She was convicted of voluntary manslaughter and a firearms charge in 2011. 

Yuma Sector Honors 13 Border Patrol Agents Who Died since 1954

Chris T. Clem, chief patrol agent in the Yuma Sector.

By Steve Neavling

Border Patrol’s Yuma Sector honored agents who died while serving their country. 

Since the sector was created in 1954, 13 agents have lost their lives, KAWC reports.

“Honor first is really a summary of how we live a life of character. Like all law enforcement agencies, the Border Patrol values character. And people of character value relationships more than material goods, more than accomplishments, and more than recognition,” Chief Patrol Agent Chris Clem said said.

“When our lives come to an end, no one will care about our worldly possessions, our personal achievements, or the titles. We hope they will remember only our relationships and character. Like a carving etched in granite, our character makes a mark that is difficult to erase.”

Two agents from the Yuma Sector died last year from COVID-19 complications. 

The names of the lost agent adorn the sector’s Garden of Honor. 

House Bill Would Provide Major Pay Increase for TSA Screeners

By Steve Neavling

TSA screeners could receive an average 30% pay increase, along with benefits and due process protections that most other federal employees receive, under a bill passed by the U.S. House last week.

Since the creation of the TSA after the Sept. 11, 2001, terrorist attacks, TSA employees “have been part of a siloed personnel system, where they do not receive regular raises like most other federal workers and lack due process and whistleblower protections,” Government Executive reports.

That would change under the Rights of the TSA Workforce Act, which passed in the House with a 220-201 vote. 

“The most recent analysis done on turnover shows that over a two-year span, one in three transportation security officers quit,” Rep. Bennie Thompson, D-Miss., who introduced the bill, said on the House floor. “It also revealed that in a single year, TSA spent $16 million to hire and onboard nearly 2,000 people, who left just months after they got the job. This revolving door of recruiting, training and then losing TSOs is unsustainable and underscores the need to find a permanent solution that will ensure TSA lives up to its critical national security mission.”

A vast majority of Republicans voted against the bill, which now goes to the Senate for a vote. 

Border Patrol Agent Killed in Car Crash Identified

By Steve Neavling

The Border Patrol agent who was killed in a solo car crash in a rural area of California near the U.S.-Mexico border has been identified.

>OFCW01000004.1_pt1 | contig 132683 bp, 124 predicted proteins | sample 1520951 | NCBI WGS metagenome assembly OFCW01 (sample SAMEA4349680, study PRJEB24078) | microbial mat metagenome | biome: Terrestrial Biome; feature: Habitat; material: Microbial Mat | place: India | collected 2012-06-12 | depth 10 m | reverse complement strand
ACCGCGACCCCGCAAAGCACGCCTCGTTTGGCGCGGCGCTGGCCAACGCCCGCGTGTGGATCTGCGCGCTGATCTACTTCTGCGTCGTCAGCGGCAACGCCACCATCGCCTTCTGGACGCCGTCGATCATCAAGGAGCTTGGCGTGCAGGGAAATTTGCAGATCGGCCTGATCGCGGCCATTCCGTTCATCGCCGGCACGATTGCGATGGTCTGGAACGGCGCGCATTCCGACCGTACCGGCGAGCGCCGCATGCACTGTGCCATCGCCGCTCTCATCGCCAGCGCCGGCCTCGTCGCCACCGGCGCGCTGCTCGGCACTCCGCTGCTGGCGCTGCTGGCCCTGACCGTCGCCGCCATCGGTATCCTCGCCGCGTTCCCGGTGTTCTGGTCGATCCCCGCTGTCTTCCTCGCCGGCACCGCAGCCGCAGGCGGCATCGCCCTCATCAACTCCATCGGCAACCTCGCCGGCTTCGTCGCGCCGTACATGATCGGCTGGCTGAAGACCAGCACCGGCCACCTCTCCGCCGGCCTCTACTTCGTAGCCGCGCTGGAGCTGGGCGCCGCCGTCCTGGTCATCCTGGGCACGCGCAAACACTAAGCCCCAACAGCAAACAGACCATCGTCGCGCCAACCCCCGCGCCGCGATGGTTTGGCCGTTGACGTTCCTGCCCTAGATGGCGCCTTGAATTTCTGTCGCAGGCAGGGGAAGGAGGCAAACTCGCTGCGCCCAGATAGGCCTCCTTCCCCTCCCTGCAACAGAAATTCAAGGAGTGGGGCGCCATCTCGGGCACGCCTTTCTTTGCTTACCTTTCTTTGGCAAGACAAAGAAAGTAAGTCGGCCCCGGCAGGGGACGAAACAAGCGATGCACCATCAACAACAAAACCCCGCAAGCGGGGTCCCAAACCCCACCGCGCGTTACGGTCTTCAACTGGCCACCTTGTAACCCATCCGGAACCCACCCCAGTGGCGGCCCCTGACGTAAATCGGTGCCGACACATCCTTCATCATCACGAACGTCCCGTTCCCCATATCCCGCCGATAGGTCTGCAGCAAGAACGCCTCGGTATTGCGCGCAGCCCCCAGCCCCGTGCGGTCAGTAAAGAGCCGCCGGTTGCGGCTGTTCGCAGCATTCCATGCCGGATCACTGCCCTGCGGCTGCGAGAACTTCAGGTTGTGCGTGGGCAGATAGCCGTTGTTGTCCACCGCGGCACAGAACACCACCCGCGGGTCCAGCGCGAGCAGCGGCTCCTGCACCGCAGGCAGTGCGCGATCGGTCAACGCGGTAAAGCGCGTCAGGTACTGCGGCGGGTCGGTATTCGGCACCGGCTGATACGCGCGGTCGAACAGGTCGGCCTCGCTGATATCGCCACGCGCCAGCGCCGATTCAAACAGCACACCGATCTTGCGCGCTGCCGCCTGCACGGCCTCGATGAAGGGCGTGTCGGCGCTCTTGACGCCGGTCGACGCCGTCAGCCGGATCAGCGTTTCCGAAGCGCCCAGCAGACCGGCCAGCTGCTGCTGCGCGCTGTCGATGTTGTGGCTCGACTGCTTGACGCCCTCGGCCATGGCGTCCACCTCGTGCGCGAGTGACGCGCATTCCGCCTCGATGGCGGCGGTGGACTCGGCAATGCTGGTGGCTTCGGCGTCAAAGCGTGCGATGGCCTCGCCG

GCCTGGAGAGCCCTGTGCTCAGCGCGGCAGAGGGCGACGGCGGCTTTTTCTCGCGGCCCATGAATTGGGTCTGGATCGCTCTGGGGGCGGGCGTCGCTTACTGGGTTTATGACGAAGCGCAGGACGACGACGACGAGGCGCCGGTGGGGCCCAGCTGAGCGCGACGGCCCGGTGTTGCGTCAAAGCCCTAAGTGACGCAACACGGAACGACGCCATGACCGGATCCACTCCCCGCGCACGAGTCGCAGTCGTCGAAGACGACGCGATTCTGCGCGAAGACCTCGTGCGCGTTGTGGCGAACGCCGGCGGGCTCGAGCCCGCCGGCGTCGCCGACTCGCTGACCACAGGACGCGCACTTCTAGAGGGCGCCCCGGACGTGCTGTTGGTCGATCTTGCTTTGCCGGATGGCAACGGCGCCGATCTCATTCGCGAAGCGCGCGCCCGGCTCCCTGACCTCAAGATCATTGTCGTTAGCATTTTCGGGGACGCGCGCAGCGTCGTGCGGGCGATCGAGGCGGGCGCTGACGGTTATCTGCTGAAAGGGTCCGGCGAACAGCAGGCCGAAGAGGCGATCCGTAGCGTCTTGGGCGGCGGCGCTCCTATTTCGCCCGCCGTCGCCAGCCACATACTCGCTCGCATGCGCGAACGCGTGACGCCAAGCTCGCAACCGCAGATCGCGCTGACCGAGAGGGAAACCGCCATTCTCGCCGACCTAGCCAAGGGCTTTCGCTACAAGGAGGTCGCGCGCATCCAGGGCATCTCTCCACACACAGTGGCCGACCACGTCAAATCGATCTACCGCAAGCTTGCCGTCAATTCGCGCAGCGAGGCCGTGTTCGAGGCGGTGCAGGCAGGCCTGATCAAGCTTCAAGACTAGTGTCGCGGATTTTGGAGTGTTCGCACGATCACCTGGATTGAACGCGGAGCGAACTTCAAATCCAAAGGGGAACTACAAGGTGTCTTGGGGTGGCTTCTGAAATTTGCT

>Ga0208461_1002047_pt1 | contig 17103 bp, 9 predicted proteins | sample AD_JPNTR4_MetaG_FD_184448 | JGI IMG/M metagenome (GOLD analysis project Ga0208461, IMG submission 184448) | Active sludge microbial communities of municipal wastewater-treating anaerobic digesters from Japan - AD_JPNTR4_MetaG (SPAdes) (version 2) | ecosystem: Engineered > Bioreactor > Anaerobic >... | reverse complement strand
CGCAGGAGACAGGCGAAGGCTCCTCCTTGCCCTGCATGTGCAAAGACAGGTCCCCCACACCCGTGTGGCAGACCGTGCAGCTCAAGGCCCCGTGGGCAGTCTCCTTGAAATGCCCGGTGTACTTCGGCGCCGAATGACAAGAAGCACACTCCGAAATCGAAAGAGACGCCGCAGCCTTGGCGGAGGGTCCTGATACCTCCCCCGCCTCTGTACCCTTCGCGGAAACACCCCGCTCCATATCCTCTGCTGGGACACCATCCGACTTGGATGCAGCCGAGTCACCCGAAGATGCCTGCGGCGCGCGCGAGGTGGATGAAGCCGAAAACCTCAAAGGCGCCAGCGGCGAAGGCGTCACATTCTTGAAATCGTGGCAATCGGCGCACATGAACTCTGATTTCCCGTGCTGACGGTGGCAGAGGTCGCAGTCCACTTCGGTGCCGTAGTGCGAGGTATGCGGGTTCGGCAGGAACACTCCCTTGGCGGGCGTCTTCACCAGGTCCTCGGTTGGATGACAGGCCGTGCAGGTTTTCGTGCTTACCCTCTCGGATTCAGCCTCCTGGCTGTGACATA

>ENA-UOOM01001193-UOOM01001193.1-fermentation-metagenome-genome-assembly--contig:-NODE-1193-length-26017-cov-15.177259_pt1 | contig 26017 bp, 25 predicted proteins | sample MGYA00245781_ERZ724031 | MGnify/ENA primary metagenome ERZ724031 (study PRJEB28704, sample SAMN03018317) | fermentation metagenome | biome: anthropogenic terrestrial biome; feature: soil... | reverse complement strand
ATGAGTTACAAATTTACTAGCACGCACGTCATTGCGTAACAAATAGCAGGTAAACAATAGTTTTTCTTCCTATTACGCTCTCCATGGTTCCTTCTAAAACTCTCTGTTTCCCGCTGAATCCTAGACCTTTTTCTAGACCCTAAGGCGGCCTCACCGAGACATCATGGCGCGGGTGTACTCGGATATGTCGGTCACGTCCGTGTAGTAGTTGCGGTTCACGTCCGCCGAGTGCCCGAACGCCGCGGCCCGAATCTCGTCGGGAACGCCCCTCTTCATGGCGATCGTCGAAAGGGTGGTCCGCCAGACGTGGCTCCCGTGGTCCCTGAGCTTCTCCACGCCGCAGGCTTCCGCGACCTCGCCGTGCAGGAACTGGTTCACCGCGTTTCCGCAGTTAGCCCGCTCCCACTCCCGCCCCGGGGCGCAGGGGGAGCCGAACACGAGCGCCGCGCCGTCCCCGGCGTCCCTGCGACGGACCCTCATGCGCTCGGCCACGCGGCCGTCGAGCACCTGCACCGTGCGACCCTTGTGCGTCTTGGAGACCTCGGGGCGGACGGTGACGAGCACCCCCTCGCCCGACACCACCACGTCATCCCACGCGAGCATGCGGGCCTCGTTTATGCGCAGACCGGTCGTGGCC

Daniel Salazar, 40, died about 5:40 a.m Friday when his agency-issued vehicle crashed and rolled over in East County, the Times of San Diego reports.

Salazar was the only occupant in the vehicle. 

Details of the crash are still unclear and under investigation. 

“This Border Patrol agent died while performing his duty, protecting our great nation and keeping our communities safe,” San Diego Sector Chief Patrol Agent Aaron Heitke said in a statement. “Our prayers go out to his family during this difficult time.”

Mass Shooting in Buffalo Was ‘Racially Motivated Violent Extremism,’ Wray Says

FBI Director Christopher Wray, via FBI.

By Steve Neavling

The mass shooting that killed 10 Black people in a Buffalo grocery store was “an act of racially motivated violent extremism,” FBI Director Christopher Wray said Monday. 

Wray made the remarks in a conference call with faith leaders and civil rights leaders. 

“I want to be clear, for my part, from everything we know, this was a targeted attack, a hate crime, and an act of racially motivated violent extremism,” Wray said. “While there remain a lot of unknowns, as there always do in an investigation at this stage, what is absolutely certain is that we at the FBI are committed to comprehensively and aggressively investigating Saturday’s attack.”

The bureau’s Buffalo Field Office responded immediately to the shooting, and FBI headquarters, the Laboratory in Quantico, and other field offices have been providing additional resources. The FBI’s Counterterrorism and Criminal Investigative Divisions are also providing assistance. 

In addition, the FBI created a web page for the public to upload videos of the shooting or suspect. 

The suspect, Payton Gendron, 18, wrote extensively online about his intentions to kill Black people.